For real estate markets, the combination of geopolitical and macroeconomic factors translated into a sharp and sustained surge in mortgage rates. The typical 30-year loan saw the rate jump from 3.1% at the end of 2021 to 5.0% by early April, adding hundreds of dollars to the typical monthly mortgage payment. Homebuyers responded to rising rates by rushing to find a home amid a landscape marked by a significant shortage of homes. We started the year with 5.8 million new single-family homes missing from a market that had welcomed 13.8 million new households over the past decade. With growing demand meeting insufficient supply, median list prices hit a new record in March, reaching $405,000. For many homebuyers, the 40% yearly advance in the monthly mortgage payment is outpacing the 14% gain in home prices, 17% jump in rents, and 8.5% increase in consumer prices from a year ago.

Spring 2022 Top 20 Emerging Housing Markets

Mixing economic vitality, real estate, and quality-of-life metrics, the spring 2022 index highlights housing markets that display solid employment fundamentals, attractive amenities and lifestyle options, access to the outdoors, and desirable housing. The index also identifies markets that we believe are good areas in which to purchase a home for homeowners and investors alike, with expectations of price appreciation complementing vibrant and diverse communities.

Strong Local Economies Shine

This quarter’s rankings are highlighting several cities which have become familiar over the past year. A common theme for most of the cities in the Top 20 list is a strong local economy, with a mix of private industries, health care, higher education, and the presence of government facilities and institutions. Underlining the health of local job markets, 14 out of the top 20 metros had unemployment rates below the national 3.6% rate in the first quarter of 2022, and two more were on par with the U.S. rate. In addition, wages in the top markets were 10% higher than in the entire group of 300 metro areas analyzed. Rounding up attractive qualities of top local markets, average commute times in the top 20 cities were slightly shorter than across all metros in the index.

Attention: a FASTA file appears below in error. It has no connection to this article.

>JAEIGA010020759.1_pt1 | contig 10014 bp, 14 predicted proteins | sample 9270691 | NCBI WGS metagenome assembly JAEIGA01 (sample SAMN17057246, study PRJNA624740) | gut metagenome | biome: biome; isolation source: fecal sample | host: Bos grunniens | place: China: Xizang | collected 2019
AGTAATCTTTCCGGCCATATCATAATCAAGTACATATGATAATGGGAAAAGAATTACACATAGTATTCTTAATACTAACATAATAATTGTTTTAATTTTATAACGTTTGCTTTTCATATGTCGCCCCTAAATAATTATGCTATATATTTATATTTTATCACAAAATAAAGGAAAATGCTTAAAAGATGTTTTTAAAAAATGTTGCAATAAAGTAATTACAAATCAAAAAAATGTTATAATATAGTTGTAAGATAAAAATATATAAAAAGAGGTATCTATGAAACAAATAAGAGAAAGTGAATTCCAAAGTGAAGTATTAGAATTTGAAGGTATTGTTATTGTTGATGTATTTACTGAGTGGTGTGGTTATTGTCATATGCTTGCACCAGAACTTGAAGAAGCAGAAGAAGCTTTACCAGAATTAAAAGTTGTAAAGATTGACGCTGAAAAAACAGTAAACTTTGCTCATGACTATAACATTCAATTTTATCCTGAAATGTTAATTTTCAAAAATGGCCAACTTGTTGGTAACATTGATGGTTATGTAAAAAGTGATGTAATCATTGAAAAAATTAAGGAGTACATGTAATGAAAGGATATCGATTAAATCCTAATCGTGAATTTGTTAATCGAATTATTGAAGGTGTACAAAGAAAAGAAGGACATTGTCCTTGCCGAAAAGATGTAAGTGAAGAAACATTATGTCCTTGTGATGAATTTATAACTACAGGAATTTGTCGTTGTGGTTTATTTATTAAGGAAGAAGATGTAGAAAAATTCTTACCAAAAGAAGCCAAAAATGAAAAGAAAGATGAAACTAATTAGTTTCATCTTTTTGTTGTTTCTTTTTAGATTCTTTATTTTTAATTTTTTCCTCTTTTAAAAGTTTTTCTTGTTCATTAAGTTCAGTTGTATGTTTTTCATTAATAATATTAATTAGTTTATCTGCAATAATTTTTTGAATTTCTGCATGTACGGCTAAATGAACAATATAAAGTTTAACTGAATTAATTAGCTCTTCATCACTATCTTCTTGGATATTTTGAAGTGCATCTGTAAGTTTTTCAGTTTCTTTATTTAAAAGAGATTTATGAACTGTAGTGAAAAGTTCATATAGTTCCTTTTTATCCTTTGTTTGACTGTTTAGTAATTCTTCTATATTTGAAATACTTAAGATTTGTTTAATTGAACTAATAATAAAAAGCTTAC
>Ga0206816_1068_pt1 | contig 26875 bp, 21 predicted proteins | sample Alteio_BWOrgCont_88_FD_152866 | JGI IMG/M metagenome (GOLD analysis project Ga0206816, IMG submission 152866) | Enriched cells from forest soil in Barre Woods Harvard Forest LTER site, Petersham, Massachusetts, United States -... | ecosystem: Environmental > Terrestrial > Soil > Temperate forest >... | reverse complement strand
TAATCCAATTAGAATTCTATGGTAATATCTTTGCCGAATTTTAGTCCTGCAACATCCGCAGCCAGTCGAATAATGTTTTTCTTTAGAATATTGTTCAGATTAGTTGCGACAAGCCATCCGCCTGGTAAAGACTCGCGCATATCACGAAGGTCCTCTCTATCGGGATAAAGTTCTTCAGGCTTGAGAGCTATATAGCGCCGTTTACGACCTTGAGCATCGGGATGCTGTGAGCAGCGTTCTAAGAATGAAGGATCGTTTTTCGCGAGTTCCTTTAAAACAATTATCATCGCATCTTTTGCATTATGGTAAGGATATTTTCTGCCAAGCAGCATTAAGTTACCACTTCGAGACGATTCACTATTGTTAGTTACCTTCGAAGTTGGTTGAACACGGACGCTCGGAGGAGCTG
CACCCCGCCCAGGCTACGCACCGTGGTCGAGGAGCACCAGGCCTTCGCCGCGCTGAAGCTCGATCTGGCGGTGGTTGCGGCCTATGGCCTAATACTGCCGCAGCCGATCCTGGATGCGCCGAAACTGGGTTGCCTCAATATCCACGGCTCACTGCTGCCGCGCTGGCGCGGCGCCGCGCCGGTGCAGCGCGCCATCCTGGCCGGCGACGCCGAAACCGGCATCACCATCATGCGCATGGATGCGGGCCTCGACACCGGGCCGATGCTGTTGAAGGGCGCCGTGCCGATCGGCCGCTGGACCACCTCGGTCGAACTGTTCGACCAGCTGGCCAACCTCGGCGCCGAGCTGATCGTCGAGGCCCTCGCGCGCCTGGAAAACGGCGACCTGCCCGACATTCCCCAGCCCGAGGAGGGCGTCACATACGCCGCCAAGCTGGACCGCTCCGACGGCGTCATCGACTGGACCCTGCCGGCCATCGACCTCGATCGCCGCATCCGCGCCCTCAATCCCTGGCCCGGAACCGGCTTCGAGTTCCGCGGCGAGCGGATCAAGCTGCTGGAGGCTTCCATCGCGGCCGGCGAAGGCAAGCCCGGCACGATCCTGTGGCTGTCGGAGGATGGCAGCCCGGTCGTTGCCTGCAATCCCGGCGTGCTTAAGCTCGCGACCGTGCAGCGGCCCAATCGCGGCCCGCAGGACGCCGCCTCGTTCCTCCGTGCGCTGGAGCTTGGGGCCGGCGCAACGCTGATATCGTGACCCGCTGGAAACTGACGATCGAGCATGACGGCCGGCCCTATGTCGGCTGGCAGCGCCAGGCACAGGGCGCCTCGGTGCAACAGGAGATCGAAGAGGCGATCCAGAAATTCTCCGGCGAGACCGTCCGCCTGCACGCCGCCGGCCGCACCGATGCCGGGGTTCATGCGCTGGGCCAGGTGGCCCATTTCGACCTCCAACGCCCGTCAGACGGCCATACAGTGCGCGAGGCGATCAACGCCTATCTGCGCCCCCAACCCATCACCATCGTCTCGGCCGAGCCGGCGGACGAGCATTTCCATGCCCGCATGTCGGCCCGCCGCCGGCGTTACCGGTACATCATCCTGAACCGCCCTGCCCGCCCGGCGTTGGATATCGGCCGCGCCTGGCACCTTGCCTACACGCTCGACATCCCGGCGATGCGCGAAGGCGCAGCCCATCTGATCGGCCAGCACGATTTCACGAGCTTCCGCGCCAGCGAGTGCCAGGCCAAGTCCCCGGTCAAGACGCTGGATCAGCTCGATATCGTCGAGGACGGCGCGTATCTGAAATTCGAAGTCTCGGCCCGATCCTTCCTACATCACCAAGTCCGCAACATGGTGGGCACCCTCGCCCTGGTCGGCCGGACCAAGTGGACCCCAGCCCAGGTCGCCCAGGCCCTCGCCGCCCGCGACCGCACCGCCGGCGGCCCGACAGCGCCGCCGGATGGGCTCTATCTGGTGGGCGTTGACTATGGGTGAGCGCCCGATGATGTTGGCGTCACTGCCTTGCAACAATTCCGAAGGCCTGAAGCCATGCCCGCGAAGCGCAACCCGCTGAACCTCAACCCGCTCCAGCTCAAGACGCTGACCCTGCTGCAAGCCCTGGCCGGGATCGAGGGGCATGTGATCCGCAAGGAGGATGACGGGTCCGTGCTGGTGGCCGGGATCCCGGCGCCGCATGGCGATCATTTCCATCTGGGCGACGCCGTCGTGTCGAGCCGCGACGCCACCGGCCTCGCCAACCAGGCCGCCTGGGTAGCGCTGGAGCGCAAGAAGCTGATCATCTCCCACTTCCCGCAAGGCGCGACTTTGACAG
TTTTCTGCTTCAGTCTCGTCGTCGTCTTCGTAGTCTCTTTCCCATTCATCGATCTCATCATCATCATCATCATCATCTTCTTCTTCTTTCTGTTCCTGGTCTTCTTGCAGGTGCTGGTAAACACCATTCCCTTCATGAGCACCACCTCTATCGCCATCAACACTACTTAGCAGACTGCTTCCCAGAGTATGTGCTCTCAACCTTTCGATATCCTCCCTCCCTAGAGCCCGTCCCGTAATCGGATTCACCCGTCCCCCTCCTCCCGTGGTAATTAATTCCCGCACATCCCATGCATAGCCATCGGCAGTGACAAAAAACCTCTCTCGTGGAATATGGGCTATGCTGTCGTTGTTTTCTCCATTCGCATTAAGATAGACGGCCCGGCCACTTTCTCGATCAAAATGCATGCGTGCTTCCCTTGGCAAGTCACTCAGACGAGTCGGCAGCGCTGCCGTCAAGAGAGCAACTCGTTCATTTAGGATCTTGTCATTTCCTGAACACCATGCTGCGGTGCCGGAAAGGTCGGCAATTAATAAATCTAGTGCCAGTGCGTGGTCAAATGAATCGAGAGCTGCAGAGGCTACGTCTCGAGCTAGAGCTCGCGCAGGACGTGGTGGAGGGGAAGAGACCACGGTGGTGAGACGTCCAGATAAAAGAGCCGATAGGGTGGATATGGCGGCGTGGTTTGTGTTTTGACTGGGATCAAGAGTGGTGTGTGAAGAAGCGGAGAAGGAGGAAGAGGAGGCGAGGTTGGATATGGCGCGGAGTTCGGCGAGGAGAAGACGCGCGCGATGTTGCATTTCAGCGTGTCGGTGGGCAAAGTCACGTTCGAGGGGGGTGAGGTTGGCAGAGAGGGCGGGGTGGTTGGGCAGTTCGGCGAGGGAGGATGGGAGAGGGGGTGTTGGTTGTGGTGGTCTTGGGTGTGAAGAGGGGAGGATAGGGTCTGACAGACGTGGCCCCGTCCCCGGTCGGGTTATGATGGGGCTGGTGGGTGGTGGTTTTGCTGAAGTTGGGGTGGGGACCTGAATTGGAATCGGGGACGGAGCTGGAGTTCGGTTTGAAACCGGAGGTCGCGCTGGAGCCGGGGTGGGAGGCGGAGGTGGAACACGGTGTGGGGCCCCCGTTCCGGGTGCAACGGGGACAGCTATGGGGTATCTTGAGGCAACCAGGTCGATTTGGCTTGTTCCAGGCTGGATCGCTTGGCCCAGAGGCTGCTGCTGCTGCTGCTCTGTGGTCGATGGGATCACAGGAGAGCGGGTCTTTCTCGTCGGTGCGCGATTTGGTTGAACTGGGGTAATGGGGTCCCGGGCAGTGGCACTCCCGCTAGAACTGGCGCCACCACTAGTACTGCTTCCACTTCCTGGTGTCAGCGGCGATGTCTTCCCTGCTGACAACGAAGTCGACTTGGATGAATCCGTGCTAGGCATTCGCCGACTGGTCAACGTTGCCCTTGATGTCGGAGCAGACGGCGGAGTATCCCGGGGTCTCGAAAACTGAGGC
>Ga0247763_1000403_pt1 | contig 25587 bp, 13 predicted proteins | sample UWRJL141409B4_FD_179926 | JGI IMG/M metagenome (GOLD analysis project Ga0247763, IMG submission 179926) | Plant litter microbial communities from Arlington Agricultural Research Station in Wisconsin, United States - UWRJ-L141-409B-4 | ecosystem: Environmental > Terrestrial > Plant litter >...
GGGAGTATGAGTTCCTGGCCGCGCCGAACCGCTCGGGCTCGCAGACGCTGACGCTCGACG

A vibrant economy is key to a healthy community and growing real estate market, helping to attract and retain entrepreneurs, professionals and families. Simply offering inexpensive housing is not a recipe for sustainable, long-term success, as people want to live in cities that welcome and nurture talent to create a solid foundation for growth. Many of the top emerging markets have a noticeable share of small businesses complementing a thriving ecosystem of regional, national and international companies.